Plots Aplenty

Fight disinformation: Sign up for the free Mother Jones Daily newsletter and follow the news that matters.


Via Cursor.org, the AP has a White House-released list of the ten terror plots that President Bush last week claimed to have disrupted since 9/11. One wonders, though, how loosely the White House is using the word “plot,” when something like this appears on the list:

The Jose Padilla Plot: In May 2002, the U.S. disrupted a plot that involved blowing up apartment buildings in the United States. One of the plotters, Jose Padilla, also discussed the possibility of using a “dirty bomb” in the U.S.

As far as I can tell, “a plot that involved blowing up apartment buildings” is an actual crime, one for which there are actual consequences. According to the Justice Department, Padilla allegedly met with senior al-Qaeda leaders and scouted sites that would be bombed by a radioactive “dirty bomb”; yet as District Court Judge Henry Floyd said in March, the government faces “no impediments whatsoever” to trying Padilla on precisely these charges in civilian court. For all I know, Padilla really did do these things, and really is a dangerous guy who deserves prison, but the government certainly hasn’t proved that to anyone, and until that happens, there’s no reason why it should be allowed to tout these arrests as success stories. As the New York Times reports today, Belgian officials are learning how to use the courts to prosecute terrorism and uncover plots, despite the country’s fairly weak domestic intelligence capabilities, and there’s no reason why the U.S. should be unable to do the same.

TIME IS RUNNING OUT!

We have an ambitious $350,000 online fundraising goal this month and it's truly crunch time: About 15 percent of our yearly online giving usually comes in during the final week of the year, and in "No Cute Headlines or Manipulative BS," we explain why we simply can't afford to come up short right now.

The bottom line: Corporations and powerful people with deep pockets will never sustain the type of journalism Mother Jones exists to do. And advertising or profit-driven ownership groups will never make time-intensive, in-depth reporting viable.

That's why donations big and small make up 74 percent of our budget this year. There is no backup to keep us going, no alternate revenue source, no secret benefactor. If readers don’t donate, we won’t be here. It's that simple.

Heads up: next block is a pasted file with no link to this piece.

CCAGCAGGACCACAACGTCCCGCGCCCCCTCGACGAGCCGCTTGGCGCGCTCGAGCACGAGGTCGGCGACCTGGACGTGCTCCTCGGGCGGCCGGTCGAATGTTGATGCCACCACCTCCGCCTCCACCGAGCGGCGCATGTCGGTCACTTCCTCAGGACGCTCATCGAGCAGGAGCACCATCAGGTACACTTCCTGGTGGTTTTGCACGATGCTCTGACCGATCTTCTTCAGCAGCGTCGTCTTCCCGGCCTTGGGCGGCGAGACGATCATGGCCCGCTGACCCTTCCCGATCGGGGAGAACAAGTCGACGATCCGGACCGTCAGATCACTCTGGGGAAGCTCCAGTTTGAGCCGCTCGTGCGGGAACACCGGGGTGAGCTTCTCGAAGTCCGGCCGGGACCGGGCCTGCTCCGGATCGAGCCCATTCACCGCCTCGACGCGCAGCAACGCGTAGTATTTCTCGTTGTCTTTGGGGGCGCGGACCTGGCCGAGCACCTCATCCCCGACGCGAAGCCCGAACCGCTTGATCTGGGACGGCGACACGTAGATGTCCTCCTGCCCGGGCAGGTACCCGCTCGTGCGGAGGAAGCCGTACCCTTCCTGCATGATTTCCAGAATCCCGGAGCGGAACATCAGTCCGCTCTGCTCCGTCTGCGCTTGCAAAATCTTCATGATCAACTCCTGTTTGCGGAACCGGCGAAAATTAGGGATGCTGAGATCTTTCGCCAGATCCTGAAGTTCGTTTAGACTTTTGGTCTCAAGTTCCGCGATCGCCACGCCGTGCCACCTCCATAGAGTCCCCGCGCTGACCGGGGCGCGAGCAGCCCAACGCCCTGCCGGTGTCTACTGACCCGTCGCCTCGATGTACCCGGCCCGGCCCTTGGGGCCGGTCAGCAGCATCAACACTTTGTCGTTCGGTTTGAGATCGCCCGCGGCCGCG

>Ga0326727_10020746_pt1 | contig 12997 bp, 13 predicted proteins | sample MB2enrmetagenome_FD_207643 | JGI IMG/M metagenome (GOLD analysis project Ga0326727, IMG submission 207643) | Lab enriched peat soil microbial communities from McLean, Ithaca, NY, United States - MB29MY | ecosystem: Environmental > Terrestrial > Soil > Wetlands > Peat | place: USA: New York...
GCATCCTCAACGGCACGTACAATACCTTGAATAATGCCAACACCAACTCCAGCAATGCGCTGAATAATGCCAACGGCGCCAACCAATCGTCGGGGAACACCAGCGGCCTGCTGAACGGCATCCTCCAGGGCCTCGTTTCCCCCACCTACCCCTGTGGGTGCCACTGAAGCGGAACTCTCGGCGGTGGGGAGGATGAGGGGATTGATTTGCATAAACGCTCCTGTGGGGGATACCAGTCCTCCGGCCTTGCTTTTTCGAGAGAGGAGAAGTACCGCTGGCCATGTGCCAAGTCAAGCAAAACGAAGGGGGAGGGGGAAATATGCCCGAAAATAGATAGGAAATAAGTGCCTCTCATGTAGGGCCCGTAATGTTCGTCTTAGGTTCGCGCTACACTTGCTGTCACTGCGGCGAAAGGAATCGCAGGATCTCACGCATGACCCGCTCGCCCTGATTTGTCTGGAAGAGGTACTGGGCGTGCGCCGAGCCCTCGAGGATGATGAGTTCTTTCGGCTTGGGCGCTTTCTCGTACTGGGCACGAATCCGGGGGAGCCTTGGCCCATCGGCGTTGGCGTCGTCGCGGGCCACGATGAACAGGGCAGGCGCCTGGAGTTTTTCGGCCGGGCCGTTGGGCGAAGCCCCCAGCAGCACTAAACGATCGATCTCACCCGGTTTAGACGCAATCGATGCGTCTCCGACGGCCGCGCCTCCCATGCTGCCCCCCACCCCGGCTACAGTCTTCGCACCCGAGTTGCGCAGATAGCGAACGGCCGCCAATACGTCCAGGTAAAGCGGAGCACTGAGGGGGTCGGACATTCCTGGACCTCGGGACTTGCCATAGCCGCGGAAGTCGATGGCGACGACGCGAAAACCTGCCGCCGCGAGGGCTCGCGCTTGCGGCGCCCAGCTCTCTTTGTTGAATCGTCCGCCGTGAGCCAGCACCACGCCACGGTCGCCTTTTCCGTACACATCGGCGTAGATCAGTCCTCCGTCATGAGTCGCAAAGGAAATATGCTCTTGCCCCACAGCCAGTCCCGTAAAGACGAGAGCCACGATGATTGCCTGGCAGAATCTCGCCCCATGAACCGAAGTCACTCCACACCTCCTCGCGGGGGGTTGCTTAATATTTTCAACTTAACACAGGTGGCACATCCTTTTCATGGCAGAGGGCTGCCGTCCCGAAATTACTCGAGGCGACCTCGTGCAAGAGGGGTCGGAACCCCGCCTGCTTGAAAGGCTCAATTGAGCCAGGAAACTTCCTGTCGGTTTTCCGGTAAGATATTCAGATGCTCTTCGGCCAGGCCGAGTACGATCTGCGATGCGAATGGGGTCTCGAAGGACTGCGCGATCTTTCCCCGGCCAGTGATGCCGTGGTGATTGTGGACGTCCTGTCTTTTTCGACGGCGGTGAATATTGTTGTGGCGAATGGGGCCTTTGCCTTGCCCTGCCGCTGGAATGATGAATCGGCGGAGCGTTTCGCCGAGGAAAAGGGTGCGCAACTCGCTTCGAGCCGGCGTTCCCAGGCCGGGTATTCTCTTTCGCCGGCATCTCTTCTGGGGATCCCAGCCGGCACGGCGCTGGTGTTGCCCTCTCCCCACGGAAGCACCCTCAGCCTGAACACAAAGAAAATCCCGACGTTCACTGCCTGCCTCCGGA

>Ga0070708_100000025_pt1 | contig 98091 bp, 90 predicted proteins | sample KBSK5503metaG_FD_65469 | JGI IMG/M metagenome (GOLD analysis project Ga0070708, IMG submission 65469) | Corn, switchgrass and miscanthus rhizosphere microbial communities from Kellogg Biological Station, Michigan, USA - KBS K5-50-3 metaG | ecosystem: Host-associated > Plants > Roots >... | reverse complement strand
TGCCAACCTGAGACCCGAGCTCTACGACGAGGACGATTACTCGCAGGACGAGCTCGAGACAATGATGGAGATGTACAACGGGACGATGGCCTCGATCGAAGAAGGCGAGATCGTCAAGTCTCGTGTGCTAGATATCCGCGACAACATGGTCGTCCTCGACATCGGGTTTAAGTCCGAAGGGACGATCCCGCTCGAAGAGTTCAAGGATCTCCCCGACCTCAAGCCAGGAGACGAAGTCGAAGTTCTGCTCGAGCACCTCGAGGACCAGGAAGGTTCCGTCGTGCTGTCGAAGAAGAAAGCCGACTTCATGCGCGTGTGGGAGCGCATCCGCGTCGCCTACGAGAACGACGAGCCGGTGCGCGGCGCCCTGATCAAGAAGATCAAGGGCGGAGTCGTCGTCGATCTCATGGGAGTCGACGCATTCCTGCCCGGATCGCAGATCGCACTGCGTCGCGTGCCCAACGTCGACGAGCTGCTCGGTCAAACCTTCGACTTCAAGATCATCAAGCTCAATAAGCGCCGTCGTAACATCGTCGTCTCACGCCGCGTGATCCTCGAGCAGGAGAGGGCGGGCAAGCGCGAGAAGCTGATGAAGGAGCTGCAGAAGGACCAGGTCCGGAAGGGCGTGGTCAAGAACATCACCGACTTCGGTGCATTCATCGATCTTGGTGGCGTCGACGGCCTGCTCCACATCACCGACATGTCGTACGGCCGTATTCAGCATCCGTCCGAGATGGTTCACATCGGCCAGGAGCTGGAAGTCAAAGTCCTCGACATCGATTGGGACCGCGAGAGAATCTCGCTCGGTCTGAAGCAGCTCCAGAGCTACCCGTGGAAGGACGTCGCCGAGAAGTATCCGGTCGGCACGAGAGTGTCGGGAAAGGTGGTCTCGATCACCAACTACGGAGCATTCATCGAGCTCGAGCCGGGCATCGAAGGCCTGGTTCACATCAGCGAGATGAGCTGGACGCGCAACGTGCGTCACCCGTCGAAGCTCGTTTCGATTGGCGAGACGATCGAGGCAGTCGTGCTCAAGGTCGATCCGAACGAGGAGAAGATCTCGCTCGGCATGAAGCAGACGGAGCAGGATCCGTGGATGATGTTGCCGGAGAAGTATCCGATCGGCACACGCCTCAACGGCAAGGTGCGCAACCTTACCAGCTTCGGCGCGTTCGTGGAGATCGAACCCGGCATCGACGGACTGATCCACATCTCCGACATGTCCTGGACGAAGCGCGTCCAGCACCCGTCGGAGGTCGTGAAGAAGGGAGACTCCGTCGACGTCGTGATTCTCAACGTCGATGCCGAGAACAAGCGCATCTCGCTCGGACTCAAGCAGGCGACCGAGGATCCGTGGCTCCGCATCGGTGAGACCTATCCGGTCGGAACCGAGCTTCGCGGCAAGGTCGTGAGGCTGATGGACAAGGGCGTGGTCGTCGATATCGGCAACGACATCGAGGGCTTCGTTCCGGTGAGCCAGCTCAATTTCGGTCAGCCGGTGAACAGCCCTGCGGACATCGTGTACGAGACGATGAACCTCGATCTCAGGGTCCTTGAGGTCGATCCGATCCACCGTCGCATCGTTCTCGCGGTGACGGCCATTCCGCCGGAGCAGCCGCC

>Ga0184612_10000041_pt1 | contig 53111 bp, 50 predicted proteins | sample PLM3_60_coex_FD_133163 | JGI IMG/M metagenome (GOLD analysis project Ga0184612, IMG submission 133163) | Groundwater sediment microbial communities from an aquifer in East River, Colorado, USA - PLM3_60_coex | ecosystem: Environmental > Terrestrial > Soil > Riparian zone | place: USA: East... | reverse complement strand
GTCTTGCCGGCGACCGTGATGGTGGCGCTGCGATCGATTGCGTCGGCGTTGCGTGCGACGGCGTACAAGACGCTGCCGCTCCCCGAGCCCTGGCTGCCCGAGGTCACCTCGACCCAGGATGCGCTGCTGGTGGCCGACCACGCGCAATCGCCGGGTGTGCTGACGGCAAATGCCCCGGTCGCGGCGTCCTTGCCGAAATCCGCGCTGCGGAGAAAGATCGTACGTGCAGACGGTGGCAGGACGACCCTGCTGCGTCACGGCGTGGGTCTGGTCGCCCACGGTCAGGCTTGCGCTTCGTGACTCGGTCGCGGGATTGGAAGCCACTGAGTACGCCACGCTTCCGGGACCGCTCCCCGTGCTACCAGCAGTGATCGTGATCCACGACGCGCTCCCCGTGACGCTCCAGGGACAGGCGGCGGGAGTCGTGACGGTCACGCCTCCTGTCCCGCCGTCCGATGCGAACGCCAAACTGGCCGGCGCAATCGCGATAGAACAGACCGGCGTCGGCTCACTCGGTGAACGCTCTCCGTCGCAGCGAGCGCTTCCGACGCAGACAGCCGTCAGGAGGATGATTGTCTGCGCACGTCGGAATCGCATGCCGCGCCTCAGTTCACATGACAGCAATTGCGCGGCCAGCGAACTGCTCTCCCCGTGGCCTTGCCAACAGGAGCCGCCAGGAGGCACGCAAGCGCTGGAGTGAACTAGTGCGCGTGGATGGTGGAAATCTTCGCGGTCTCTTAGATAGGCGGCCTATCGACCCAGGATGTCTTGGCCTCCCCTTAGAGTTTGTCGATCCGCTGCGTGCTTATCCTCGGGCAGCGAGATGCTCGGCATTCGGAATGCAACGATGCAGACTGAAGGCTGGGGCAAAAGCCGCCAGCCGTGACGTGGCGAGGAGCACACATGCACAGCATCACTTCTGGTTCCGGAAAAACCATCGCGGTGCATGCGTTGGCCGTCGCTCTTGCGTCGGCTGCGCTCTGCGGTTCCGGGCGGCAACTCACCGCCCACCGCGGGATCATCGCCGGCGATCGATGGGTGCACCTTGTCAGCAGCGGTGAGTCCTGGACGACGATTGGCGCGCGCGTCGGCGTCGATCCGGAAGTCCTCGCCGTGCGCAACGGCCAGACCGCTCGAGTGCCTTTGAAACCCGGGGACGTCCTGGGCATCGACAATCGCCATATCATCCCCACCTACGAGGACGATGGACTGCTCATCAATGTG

And if you can help us out with a donation right now, all online gifts will be matched thanks to an incredibly generous matching gift pledge.

payment methods

TIME IS RUNNING OUT!

We have an ambitious $350,000 online fundraising goal this month and it's truly crunch time: About 15 percent of our yearly online giving usually comes in during the final week of the year, and in "No Cute Headlines or Manipulative BS," we explain why we simply can't afford to come up short right now.

The bottom line: Corporations and powerful people with deep pockets will never sustain the type of journalism Mother Jones exists to do. And advertising or profit-driven ownership groups will never make time-intensive, in-depth reporting viable.

That's why donations big and small make up 74 percent of our budget this year. There is no backup to keep us going, no alternate revenue source, no secret benefactor. If readers don’t donate, we won’t be here. It's that simple.

And if you can help us out with a donation right now, all online gifts will be matched thanks to an incredibly generous matching gift pledge.

payment methods

We Recommend

Latest

Sign up for our free newsletter

Subscribe to the Mother Jones Daily to have our top stories delivered directly to your inbox.

Get our award-winning magazine

Save big on a full year of investigations, ideas, and insights.

Subscribe

Support our journalism

Help Mother Jones' reporters dig deep with a tax-deductible donation.

Donate